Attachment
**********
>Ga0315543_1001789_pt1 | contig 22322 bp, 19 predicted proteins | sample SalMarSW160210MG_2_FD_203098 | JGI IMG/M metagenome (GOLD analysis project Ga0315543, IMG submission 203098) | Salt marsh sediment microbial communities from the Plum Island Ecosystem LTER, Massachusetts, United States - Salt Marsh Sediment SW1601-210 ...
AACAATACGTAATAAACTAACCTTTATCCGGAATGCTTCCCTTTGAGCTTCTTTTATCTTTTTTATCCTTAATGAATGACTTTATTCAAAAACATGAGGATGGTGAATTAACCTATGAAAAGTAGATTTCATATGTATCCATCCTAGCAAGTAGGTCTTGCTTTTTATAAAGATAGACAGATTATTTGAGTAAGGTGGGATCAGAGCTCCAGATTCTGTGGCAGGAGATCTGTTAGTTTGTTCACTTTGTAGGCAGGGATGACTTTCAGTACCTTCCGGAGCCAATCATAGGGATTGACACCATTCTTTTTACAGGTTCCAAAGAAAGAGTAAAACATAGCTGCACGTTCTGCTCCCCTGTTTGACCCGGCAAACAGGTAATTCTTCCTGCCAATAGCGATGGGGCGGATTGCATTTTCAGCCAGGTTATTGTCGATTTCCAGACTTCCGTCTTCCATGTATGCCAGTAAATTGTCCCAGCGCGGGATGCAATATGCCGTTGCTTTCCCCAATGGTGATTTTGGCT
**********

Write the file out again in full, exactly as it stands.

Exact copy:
>Ga0315543_1001789_pt1 | contig 22322 bp, 19 predicted proteins | sample SalMarSW160210MG_2_FD_203098 | JGI IMG/M metagenome (GOLD analysis project Ga0315543, IMG submission 203098) | Salt marsh sediment microbial communities from the Plum Island Ecosystem LTER, Massachusetts, United States - Salt Marsh Sediment SW1601-210 ...
AACAATACGTAATAAACTAACCTTTATCCGGAATGCTTCCCTTTGAGCTTCTTTTATCTTTTTTATCCTTAATGAATGACTTTATTCAAAAACATGAGGATGGTGAATTAACCTATGAAAAGTAGATTTCATATGTATCCATCCTAGCAAGTAGGTCTTGCTTTTTATAAAGATAGACAGATTATTTGAGTAAGGTGGGATCAGAGCTCCAGATTCTGTGGCAGGAGATCTGTTAGTTTGTTCACTTTGTAGGCAGGGATGACTTTCAGTACCTTCCGGAGCCAATCATAGGGATTGACACCATTCTTTTTACAGGTTCCAAAGAAAGAGTAAAACATAGCTGCACGTTCTGCTCCCCTGTTTGACCCGGCAAACAGGTAATTCTTCCTGCCAATAGCGATGGGGCGGATTGCATTTTCAGCCAGGTTATTGTCGATTTCCAGACTTCCGTCTTCCATGTATGCCAGTAAATTGTCCCAGCGCGGGATGCAATATGCCGTTGCTTTCCCCAATGGTGATTTTGGCT